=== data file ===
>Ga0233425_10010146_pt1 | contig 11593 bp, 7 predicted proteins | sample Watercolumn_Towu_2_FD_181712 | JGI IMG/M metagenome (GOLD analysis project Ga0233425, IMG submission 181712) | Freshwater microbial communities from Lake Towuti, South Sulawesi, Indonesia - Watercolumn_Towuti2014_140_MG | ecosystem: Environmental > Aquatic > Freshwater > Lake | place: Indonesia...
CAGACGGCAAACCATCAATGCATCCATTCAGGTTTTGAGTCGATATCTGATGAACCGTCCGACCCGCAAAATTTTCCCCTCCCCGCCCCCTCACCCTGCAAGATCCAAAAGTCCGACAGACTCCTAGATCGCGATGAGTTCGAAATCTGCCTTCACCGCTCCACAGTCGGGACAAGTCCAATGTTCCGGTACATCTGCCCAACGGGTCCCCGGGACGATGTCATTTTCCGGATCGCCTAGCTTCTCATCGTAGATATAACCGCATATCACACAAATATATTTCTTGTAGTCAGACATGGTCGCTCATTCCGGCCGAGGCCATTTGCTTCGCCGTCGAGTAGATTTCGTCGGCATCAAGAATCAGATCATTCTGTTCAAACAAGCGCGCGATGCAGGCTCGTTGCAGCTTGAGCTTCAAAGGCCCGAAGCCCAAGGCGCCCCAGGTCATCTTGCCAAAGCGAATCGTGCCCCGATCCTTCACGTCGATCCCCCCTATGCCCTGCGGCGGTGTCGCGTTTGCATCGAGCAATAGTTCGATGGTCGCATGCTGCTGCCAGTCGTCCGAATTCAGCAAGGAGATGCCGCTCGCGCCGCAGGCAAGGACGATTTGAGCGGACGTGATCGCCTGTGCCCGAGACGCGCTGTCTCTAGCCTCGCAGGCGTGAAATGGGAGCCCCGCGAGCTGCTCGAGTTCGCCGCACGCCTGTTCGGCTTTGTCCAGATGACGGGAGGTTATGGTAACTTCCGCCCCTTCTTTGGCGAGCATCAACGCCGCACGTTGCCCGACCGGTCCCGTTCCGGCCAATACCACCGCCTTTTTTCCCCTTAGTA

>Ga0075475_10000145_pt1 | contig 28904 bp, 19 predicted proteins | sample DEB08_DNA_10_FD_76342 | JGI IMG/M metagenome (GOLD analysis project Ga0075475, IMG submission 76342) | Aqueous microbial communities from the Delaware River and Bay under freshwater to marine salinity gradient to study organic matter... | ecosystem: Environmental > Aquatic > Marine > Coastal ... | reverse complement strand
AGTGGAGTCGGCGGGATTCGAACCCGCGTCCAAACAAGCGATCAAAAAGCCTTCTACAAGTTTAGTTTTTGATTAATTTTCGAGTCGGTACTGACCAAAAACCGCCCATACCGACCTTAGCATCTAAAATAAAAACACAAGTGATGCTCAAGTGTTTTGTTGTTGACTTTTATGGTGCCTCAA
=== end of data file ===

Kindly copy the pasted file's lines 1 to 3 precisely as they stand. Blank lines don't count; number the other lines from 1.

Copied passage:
>Ga0233425_10010146_pt1 | contig 11593 bp, 7 predicted proteins | sample Watercolumn_Towu_2_FD_181712 | JGI IMG/M metagenome (GOLD analysis project Ga0233425, IMG submission 181712) | Freshwater microbial communities from Lake Towuti, South Sulawesi, Indonesia - Watercolumn_Towuti2014_140_MG | ecosystem: Environmental > Aquatic > Freshwater > Lake | place: Indonesia...
CAGACGGCAAACCATCAATGCATCCATTCAGGTTTTGAGTCGATATCTGATGAACCGTCCGACCCGCAAAATTTTCCCCTCCCCGCCCCCTCACCCTGCAAGATCCAAAAGTCCGACAGACTCCTAGATCGCGATGAGTTCGAAATCTGCCTTCACCGCTCCACAGTCGGGACAAGTCCAATGTTCCGGTACATCTGCCCAACGGGTCCCCGGGACGATGTCATTTTCCGGATCGCCTAGCTTCTCATCGTAGATATAACCGCATATCACACAAATATATTTCTTGTAGTCAGACATGGTCGCTCATTCCGGCCGAGGCCATTTGCTTCGCCGTCGAGTAGATTTCGTCGGCATCAAGAATCAGATCATTCTGTTCAAACAAGCGCGCGATGCAGGCTCGTTGCAGCTTGAGCTTCAAAGGCCCGAAGCCCAAGGCGCCCCAGGTCATCTTGCCAAAGCGAATCGTGCCCCGATCCTTCACGTCGATCCCCCCTATGCCCTGCGGCGGTGTCGCGTTTGCATCGAGCAATAGTTCGATGGTCGCATGCTGCTGCCAGTCGTCCGAATTCAGCAAGGAGATGCCGCTCGCGCCGCAGGCAAGGACGATTTGAGCGGACGTGATCGCCTGTGCCCGAGACGCGCTGTCTCTAGCCTCGCAGGCGTGAAATGGGAGCCCCGCGAGCTGCTCGAGTTCGCCGCACGCCTGTTCGGCTTTGTCCAGATGACGGGAGGTTATGGTAACTTCCGCCCCTTCTTTGGCGAGCATCAACGCCGCACGTTGCCCGACCGGTCCCGTTCCGGCCAATACCACCGCCTTTTTTCCCCTTAGTA

>Ga0075475_10000145_pt1 | contig 28904 bp, 19 predicted proteins | sample DEB08_DNA_10_FD_76342 | JGI IMG/M metagenome (GOLD analysis project Ga0075475, IMG submission 76342) | Aqueous microbial communities from the Delaware River and Bay under freshwater to marine salinity gradient to study organic matter... | ecosystem: Environmental > Aquatic > Marine > Coastal ... | reverse complement strand